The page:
The U.S. District Court District of Minnesota is scheduled to consider today whether to grant class-action status to financial institution plaintiffs with lawsuits against Target related to its massive data breach during the winter holiday shopping season in 2013.
If the court certifies the class, it would allow financial institutions to join their claims against Target and seek damages as a class of plaintiffs, rather than individually. A “class action” lawsuit allows those parties with alleged losses to consolidate their losses and coordinate the use of attorneys, collection of evidence, requests of witnesses, and most other aspects of the litigation.
Target’s data security breach compromised 40 million debit and credit card numbers and the personal information of as many as 70 million customers. CUNA’s 2014 research found that credit unions incurred $30.6 million in costs related to the breach–not including actual fraud costs.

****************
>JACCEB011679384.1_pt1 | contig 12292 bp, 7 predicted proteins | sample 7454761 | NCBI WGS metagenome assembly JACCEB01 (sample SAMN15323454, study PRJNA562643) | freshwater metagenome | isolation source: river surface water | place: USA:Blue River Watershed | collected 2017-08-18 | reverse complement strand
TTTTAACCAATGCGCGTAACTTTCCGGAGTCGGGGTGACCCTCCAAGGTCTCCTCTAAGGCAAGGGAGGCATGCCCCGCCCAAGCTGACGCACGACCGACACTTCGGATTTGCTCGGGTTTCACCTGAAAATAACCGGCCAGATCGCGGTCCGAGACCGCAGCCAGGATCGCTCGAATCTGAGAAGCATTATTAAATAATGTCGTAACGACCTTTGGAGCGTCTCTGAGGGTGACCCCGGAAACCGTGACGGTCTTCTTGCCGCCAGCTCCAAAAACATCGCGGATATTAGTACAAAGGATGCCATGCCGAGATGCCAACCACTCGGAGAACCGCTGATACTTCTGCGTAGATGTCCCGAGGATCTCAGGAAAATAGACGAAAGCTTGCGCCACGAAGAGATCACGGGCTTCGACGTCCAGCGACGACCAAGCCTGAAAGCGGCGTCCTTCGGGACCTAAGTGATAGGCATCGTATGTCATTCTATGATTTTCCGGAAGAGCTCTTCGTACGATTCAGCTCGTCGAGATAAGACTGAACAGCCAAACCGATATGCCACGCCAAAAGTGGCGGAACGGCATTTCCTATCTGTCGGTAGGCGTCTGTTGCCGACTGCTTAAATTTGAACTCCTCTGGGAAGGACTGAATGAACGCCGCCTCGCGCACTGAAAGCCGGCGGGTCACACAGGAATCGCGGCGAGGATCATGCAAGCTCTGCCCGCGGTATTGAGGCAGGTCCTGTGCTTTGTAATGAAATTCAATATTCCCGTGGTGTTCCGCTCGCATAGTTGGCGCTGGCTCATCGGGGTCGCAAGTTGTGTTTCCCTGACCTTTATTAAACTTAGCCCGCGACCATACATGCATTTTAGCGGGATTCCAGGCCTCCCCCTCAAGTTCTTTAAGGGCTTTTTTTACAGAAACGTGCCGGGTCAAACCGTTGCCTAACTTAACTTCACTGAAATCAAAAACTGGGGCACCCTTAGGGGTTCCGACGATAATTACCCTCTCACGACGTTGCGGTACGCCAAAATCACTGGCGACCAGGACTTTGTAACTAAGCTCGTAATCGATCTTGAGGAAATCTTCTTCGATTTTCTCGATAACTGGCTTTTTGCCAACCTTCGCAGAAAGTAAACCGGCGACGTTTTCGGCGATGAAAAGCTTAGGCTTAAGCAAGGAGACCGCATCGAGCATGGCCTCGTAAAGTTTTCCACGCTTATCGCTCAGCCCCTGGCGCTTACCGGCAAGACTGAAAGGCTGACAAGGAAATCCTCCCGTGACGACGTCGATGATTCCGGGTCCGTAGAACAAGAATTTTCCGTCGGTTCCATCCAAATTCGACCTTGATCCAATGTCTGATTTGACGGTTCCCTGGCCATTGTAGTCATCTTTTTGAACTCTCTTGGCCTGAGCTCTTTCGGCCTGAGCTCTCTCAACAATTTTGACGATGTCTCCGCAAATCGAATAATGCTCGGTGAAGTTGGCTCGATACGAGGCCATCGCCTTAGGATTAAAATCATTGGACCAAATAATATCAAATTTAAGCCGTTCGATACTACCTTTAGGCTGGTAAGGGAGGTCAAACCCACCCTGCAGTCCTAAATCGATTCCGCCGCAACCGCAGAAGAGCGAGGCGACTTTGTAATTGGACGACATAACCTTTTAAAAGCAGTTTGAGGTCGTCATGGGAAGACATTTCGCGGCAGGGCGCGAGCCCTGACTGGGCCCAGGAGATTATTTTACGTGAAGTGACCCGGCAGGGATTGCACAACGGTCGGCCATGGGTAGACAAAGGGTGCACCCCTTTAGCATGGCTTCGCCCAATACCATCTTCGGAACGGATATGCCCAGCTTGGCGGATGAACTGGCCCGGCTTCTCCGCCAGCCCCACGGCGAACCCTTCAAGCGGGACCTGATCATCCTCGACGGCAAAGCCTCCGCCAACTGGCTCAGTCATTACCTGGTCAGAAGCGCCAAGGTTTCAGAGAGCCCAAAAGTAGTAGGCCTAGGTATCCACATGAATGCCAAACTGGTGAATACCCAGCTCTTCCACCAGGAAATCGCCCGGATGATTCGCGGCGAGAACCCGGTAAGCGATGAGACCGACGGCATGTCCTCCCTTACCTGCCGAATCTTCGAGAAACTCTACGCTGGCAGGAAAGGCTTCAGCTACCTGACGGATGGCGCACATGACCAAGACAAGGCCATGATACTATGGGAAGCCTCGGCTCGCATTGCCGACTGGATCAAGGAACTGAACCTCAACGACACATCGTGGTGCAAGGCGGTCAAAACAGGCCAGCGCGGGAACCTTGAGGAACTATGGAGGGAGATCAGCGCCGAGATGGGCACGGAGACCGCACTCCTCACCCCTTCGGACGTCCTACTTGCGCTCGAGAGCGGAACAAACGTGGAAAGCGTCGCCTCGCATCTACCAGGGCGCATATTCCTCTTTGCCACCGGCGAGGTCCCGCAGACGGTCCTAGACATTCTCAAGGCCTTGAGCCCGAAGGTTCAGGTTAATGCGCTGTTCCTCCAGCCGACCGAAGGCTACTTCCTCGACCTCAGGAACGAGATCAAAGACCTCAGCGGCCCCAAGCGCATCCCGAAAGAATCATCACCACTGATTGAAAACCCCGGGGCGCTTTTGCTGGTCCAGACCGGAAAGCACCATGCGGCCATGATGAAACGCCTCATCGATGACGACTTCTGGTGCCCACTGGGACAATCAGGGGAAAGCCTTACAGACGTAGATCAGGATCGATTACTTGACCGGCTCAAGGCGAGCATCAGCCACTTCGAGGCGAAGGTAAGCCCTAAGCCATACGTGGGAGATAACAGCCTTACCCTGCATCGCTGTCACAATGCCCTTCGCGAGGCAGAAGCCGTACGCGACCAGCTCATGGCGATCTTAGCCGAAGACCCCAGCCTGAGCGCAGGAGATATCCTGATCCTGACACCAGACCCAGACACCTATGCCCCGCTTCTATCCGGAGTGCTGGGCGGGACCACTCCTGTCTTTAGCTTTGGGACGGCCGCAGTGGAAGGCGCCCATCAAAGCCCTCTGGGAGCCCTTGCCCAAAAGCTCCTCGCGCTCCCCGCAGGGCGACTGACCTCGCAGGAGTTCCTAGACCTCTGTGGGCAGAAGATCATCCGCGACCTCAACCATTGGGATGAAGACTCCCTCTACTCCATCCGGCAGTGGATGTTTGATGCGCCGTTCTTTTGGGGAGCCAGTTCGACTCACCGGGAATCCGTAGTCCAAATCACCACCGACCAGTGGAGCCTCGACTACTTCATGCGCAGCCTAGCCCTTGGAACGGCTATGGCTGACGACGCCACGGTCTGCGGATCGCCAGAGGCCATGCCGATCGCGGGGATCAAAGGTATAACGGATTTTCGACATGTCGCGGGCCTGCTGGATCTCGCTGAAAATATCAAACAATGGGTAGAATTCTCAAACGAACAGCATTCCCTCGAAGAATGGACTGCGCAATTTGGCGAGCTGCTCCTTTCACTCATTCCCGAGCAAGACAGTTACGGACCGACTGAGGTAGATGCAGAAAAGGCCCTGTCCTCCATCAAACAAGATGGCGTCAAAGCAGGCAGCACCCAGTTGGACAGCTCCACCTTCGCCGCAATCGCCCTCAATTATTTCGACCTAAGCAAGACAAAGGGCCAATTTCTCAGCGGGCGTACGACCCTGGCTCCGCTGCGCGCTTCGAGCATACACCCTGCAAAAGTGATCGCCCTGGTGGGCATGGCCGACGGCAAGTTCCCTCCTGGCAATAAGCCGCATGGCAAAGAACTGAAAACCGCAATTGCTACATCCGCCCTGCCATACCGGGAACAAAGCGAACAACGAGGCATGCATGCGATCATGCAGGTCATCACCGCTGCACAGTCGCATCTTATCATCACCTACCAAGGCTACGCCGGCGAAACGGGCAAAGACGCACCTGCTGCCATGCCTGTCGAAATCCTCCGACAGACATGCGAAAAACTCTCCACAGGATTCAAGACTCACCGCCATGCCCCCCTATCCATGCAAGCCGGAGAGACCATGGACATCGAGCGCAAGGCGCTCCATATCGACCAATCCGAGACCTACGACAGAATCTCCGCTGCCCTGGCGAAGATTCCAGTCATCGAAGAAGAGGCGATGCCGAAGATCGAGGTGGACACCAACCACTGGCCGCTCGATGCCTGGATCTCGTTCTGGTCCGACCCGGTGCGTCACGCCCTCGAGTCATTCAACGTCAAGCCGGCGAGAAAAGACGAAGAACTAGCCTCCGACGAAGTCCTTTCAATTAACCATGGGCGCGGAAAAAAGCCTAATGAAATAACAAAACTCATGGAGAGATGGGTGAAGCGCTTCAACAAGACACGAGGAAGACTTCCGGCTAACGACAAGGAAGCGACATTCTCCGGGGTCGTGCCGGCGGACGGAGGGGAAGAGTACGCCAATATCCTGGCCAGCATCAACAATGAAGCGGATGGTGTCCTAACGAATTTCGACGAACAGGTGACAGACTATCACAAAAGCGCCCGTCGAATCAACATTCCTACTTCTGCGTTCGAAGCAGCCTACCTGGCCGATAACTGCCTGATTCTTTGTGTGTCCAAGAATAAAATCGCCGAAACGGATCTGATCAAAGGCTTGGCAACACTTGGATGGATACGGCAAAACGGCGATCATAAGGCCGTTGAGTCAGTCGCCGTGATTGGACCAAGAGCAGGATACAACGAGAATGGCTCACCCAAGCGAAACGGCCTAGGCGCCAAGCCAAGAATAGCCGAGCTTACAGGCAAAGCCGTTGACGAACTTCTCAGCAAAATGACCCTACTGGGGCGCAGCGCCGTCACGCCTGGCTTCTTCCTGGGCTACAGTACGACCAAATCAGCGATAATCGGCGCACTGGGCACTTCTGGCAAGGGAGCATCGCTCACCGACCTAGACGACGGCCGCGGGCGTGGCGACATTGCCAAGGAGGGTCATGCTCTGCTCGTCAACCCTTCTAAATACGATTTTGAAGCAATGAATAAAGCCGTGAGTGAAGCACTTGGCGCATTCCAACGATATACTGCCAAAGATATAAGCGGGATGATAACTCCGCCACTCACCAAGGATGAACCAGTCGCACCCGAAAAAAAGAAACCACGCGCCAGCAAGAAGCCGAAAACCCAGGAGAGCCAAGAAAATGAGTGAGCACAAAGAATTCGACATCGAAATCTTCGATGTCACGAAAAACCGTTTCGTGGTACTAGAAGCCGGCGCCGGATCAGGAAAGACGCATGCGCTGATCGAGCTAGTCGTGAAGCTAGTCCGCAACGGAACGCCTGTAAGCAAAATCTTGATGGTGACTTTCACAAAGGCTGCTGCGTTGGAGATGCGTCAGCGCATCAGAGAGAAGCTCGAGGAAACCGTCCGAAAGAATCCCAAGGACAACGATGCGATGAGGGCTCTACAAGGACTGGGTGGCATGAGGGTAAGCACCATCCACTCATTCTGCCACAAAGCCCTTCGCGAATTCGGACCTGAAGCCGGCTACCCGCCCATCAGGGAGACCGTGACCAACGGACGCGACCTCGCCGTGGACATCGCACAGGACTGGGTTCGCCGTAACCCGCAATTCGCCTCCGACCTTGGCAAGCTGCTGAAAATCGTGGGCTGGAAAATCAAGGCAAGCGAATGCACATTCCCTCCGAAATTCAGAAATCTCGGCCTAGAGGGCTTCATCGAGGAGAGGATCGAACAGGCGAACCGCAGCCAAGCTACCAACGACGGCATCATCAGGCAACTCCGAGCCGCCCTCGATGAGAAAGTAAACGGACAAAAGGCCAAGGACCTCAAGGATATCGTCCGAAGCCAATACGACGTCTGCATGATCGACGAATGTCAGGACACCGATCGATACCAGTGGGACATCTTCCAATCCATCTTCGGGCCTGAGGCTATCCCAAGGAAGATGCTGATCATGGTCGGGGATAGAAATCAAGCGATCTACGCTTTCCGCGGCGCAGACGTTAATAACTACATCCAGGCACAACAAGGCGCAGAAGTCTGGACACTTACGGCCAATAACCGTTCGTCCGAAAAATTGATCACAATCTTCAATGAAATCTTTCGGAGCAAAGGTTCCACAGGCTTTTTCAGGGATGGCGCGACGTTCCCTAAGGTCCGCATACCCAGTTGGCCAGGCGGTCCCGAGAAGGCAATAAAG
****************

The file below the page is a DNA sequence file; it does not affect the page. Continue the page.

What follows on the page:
Target negotiated a $67 million settlement with payment network Visa Inc. that offered compensation to financial institutions in exchange for a release of potential legal claims. Financial institutions were not bound to accept that Alternate Recovery Offer.
The Target deadline for financial institutions to waive their claims by accepting that offer was Sept. 4.